Know When to Say Know

April 7, 2017 at 11:35 am | Posted in I Corinthians | 2 Comments
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Dare any of you, having a matter against another, go to law before the unjust, and not before the saints?

I Corinthians 6:1

This was another problem in the Corinthian church. The Knows were taking their legal disputes before the Know-Nots instead of resolving them within the church. This is one of the ways in which we can tell that the letter from Paul to the Corinthians that we call “I Corinthians” was not an instance of Paul simply giving out general information. He was responding to specific situations in Corinth. His reasons for rebuking them remind us, that as Knows, we must:

I. Know our future

Do ye not know that the saints shall judge the world? and if the world shall be judged by you, are ye unworthy to judge the smallest matters?

I Corinthians 6:2

If we know our future, we will know our privilege. In the regeneration the “saints” (the Knows) will “rule the world.” Having this tremendous privilege, how unworthy it seems of our calling not to be able to handle such relatively petty squabbles.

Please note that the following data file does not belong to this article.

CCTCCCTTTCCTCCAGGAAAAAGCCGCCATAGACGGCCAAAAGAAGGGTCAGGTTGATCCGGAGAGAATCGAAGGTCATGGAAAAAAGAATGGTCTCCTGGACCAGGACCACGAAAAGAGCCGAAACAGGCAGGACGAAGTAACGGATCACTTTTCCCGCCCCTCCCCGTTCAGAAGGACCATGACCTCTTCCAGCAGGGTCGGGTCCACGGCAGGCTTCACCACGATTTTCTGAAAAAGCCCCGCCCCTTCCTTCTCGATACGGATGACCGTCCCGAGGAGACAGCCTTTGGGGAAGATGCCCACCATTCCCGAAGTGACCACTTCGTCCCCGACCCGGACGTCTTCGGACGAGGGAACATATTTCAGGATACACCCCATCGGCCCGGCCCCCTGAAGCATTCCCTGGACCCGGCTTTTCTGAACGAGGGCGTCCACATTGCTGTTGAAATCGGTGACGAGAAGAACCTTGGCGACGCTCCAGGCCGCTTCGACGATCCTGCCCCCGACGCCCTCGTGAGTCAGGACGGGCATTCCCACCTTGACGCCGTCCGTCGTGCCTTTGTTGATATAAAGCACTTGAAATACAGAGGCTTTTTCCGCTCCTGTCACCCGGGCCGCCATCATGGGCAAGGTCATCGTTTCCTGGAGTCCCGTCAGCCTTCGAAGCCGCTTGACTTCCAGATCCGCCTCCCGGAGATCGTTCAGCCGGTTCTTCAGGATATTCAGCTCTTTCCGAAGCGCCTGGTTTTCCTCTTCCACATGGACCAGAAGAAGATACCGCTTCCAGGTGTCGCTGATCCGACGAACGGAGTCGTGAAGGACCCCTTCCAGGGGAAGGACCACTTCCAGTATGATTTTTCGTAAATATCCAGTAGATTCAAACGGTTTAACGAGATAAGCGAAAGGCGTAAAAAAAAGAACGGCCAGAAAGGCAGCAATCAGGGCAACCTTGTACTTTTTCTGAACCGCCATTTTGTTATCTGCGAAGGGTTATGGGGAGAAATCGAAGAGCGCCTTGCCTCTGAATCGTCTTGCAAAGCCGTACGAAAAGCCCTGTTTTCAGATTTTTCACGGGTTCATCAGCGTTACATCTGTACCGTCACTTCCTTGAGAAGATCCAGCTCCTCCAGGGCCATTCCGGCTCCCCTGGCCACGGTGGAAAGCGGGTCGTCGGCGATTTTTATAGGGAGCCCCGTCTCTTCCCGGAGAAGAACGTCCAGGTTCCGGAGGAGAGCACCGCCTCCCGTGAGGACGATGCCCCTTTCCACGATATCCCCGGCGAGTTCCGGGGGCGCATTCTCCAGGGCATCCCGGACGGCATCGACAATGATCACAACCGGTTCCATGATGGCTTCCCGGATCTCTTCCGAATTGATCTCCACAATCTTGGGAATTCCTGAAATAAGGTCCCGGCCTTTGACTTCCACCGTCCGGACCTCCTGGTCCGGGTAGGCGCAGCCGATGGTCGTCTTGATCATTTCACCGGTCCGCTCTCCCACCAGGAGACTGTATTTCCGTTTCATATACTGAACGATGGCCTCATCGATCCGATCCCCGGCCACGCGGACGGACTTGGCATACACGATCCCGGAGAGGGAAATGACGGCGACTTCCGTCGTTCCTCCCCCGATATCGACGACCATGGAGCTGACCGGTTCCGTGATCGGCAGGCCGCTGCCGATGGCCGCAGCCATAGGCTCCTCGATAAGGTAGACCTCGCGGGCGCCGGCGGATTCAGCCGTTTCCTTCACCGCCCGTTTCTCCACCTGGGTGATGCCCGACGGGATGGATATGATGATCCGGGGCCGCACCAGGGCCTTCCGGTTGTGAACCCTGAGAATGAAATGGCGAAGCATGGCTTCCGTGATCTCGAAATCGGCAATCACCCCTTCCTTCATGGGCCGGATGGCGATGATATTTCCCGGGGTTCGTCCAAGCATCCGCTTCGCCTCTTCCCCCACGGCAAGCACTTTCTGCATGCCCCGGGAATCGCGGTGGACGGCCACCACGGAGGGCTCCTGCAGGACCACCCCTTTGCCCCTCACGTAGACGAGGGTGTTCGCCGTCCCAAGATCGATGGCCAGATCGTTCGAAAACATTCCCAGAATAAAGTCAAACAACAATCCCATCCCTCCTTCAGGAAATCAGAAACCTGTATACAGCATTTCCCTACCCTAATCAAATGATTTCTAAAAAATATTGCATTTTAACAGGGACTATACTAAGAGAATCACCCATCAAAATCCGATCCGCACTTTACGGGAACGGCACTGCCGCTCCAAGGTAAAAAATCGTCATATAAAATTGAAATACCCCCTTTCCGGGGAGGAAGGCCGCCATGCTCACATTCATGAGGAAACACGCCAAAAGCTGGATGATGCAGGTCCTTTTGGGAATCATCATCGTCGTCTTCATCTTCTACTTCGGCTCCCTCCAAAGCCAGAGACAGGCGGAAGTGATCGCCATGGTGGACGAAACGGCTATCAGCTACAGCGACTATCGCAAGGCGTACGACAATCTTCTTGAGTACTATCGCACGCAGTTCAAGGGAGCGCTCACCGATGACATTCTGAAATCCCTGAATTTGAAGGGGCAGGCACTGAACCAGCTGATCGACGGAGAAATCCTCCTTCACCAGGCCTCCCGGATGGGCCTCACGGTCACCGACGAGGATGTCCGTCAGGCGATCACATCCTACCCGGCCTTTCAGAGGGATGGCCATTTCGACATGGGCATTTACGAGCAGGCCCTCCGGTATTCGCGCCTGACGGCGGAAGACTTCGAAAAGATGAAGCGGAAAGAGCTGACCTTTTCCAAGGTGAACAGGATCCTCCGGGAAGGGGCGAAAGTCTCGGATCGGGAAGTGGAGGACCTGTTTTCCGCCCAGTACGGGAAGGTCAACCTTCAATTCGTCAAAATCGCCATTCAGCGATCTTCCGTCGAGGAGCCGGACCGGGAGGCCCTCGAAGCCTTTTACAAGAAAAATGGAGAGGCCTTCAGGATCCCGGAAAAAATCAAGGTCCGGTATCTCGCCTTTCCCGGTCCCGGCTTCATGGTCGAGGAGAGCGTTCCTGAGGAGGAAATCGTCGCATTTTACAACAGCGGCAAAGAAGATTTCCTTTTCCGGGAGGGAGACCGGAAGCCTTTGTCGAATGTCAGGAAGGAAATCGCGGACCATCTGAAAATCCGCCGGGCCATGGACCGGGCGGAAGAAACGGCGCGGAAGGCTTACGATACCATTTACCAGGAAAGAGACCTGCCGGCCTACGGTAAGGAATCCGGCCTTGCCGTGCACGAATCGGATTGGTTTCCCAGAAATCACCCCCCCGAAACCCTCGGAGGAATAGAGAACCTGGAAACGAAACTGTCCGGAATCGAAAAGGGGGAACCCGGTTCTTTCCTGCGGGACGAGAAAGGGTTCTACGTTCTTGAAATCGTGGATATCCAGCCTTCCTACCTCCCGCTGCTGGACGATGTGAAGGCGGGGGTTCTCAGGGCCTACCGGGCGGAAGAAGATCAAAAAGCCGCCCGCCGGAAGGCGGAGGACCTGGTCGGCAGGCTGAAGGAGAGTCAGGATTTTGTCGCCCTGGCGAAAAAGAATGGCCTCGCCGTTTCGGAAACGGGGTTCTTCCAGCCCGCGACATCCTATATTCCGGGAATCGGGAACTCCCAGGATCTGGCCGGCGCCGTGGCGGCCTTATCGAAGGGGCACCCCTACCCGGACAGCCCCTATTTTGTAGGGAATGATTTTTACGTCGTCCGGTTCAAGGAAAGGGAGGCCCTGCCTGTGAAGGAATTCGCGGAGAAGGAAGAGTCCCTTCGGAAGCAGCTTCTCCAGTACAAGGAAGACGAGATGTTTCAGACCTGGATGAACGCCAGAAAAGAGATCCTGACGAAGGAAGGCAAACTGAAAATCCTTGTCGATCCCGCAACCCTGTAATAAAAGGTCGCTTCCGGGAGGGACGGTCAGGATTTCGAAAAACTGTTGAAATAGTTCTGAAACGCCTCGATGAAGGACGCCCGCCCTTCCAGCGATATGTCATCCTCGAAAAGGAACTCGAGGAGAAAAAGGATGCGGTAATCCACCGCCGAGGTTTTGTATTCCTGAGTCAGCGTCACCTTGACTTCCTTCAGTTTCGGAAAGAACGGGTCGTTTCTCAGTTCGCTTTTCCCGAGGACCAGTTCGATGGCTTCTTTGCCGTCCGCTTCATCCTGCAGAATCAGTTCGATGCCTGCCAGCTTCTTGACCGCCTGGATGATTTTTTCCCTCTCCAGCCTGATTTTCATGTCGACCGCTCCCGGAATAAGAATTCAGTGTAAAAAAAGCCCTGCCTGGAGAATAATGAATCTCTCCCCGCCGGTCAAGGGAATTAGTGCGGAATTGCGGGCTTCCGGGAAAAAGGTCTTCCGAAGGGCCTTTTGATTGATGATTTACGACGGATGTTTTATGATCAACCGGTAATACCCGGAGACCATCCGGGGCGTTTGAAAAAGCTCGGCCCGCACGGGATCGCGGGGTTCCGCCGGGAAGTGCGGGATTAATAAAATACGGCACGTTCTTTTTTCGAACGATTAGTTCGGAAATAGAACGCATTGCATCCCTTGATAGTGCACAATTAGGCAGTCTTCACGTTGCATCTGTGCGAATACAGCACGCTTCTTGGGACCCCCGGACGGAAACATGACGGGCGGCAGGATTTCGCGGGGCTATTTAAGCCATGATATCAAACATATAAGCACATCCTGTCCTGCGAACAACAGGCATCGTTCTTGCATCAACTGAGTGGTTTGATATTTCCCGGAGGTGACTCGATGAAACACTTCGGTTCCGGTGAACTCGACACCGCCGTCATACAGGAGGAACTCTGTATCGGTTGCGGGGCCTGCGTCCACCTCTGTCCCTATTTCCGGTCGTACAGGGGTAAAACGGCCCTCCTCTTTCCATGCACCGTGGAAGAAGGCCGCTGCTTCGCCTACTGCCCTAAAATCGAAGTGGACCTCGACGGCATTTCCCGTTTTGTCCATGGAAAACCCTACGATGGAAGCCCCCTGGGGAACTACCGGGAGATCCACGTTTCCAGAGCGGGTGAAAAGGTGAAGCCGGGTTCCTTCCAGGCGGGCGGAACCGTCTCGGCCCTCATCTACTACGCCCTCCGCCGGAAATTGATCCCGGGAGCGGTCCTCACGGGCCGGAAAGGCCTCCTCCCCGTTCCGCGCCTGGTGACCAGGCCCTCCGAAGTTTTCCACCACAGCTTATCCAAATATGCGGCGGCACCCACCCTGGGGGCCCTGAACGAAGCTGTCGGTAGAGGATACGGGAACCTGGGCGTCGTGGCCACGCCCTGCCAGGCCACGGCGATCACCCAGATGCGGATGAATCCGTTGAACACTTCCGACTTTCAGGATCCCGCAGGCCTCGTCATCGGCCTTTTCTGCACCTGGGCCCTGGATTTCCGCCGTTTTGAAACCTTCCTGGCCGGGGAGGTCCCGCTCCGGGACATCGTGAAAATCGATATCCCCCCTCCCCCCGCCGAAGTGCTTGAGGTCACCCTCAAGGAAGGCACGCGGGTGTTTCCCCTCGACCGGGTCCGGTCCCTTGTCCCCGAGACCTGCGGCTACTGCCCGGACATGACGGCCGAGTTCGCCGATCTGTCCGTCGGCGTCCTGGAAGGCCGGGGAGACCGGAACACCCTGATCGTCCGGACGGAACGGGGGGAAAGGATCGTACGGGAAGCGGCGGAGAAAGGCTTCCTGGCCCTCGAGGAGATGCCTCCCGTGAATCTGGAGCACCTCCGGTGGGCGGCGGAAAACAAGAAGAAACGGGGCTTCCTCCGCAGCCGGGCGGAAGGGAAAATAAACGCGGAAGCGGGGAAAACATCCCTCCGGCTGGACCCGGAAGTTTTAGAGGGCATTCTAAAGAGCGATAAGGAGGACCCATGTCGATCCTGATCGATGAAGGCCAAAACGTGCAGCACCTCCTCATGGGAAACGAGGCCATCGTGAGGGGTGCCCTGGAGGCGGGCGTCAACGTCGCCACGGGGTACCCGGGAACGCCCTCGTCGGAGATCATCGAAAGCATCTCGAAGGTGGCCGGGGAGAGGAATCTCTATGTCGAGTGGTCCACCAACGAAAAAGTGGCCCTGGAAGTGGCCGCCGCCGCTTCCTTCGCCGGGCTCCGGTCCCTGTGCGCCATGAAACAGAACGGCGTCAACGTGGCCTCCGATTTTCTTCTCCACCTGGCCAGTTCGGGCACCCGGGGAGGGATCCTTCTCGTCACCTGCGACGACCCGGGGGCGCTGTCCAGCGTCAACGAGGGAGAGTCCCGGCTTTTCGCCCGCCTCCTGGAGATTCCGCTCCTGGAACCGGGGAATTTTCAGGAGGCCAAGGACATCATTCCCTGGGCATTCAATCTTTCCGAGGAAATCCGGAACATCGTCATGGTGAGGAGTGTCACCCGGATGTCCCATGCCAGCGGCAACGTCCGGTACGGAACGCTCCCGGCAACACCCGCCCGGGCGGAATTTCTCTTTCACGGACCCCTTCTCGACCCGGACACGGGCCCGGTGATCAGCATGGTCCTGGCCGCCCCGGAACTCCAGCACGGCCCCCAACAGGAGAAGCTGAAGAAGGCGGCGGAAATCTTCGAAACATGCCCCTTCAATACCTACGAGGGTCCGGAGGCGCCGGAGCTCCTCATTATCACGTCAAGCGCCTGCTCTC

Know ye not that we shall judge angels? how much more things that pertain to this life?

I Corinthians 6:3

There is some disagreement about the statement that we will “judge angels,” but this is probably referring to ruling over angels, rather than sitting in judgment over the condemnation of the demons. These are eternal responsibilities, but we must demonstrate that we know our responsibility here and now.

If then ye have judgments of things pertaining to this life, set them to judge who are least esteemed in the church.

I Corinthians 6:4

This may be a somewhat sarcastic statement, because Paul was not saying that those with the least honor ought to be given this responsibility. He was saying that, in light of their boasting over spiritual gifts (highlighted both earlier and later in the letter), even the least of them should be competent to handle earthly matters.

I speak to your shame. Is it so, that there is not a wise man among you? no, not one that shall be able to judge between his brethren?

I Corinthians 6:5

childish lawsuits

Paul was trying to make them feel ashamed of hurting their testimony in front of the Know-Nots (the lost world) around them. They were acting as petty as the world acts, when they were supposed to be the ones with the true wisdom. Such behavior was the opposite of glorifying God – it brought shame to His name.